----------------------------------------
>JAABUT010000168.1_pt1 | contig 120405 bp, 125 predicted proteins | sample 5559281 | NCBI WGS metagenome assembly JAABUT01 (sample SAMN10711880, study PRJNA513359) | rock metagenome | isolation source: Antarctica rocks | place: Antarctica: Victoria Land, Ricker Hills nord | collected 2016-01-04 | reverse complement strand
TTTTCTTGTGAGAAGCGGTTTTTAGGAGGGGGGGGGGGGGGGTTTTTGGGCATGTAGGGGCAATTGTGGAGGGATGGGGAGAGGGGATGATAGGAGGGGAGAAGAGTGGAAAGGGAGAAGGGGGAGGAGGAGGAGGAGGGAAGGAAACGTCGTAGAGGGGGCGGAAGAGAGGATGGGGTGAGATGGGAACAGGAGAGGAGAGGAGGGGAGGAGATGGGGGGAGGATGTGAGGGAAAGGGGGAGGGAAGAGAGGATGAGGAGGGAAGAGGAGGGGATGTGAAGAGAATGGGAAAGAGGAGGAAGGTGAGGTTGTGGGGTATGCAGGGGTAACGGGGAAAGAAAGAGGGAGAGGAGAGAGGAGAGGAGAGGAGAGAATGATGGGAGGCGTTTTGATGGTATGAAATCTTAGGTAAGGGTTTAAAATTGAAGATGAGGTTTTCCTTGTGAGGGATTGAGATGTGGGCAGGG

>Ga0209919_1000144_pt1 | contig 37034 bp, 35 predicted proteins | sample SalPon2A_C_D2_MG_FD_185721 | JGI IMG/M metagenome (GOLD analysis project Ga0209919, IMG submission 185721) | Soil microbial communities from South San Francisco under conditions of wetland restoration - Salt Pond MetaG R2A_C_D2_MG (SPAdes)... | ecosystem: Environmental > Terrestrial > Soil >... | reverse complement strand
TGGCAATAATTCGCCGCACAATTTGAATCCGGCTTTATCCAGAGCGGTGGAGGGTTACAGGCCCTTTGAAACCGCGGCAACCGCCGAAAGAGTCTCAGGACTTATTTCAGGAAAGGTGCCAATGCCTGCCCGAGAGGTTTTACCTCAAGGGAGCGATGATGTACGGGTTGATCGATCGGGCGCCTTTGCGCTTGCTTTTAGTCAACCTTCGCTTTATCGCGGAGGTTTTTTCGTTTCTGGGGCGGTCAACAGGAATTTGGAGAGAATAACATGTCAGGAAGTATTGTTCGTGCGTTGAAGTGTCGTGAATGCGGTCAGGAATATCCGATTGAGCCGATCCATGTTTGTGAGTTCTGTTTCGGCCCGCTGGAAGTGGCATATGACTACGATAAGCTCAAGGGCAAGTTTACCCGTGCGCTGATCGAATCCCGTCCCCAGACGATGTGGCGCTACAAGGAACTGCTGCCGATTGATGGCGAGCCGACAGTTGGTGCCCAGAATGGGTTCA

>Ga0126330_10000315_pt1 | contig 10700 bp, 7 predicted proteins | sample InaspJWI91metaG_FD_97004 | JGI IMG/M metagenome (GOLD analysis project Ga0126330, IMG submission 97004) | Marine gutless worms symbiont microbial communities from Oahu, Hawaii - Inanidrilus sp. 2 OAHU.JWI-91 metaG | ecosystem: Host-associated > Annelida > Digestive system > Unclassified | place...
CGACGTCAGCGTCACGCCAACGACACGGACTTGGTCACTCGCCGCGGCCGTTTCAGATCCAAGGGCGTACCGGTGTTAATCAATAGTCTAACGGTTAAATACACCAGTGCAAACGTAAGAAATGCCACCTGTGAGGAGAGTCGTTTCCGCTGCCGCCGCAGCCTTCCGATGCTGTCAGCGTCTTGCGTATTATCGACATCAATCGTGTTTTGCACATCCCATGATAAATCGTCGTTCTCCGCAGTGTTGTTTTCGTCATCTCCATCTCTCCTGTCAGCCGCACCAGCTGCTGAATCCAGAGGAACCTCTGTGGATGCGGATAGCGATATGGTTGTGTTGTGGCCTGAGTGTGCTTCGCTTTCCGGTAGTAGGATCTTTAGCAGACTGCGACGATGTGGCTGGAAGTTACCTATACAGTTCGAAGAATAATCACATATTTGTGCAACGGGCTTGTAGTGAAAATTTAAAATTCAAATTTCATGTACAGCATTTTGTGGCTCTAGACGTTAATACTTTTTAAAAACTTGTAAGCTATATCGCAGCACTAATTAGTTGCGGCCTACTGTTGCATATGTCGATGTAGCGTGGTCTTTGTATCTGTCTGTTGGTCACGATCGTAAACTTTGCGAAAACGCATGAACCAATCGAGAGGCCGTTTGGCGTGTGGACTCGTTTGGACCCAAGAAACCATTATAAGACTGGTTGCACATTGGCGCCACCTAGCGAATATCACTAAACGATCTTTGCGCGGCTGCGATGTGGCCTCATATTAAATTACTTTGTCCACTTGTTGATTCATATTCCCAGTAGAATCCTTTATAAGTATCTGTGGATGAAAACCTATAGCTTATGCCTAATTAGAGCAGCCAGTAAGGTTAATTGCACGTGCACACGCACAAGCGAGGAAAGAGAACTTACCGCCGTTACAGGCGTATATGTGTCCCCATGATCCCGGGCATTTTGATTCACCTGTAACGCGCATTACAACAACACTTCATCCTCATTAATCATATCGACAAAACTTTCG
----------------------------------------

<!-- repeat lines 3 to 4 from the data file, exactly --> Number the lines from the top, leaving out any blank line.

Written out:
>Ga0209919_1000144_pt1 | contig 37034 bp, 35 predicted proteins | sample SalPon2A_C_D2_MG_FD_185721 | JGI IMG/M metagenome (GOLD analysis project Ga0209919, IMG submission 185721) | Soil microbial communities from South San Francisco under conditions of wetland restoration - Salt Pond MetaG R2A_C_D2_MG (SPAdes)... | ecosystem: Environmental > Terrestrial > Soil >... | reverse complement strand
TGGCAATAATTCGCCGCACAATTTGAATCCGGCTTTATCCAGAGCGGTGGAGGGTTACAGGCCCTTTGAAACCGCGGCAACCGCCGAAAGAGTCTCAGGACTTATTTCAGGAAAGGTGCCAATGCCTGCCCGAGAGGTTTTACCTCAAGGGAGCGATGATGTACGGGTTGATCGATCGGGCGCCTTTGCGCTTGCTTTTAGTCAACCTTCGCTTTATCGCGGAGGTTTTTTCGTTTCTGGGGCGGTCAACAGGAATTTGGAGAGAATAACATGTCAGGAAGTATTGTTCGTGCGTTGAAGTGTCGTGAATGCGGTCAGGAATATCCGATTGAGCCGATCCATGTTTGTGAGTTCTGTTTCGGCCCGCTGGAAGTGGCATATGACTACGATAAGCTCAAGGGCAAGTTTACCCGTGCGCTGATCGAATCCCGTCCCCAGACGATGTGGCGCTACAAGGAACTGCTGCCGATTGATGGCGAGCCGACAGTTGGTGCCCAGAATGGGTTCA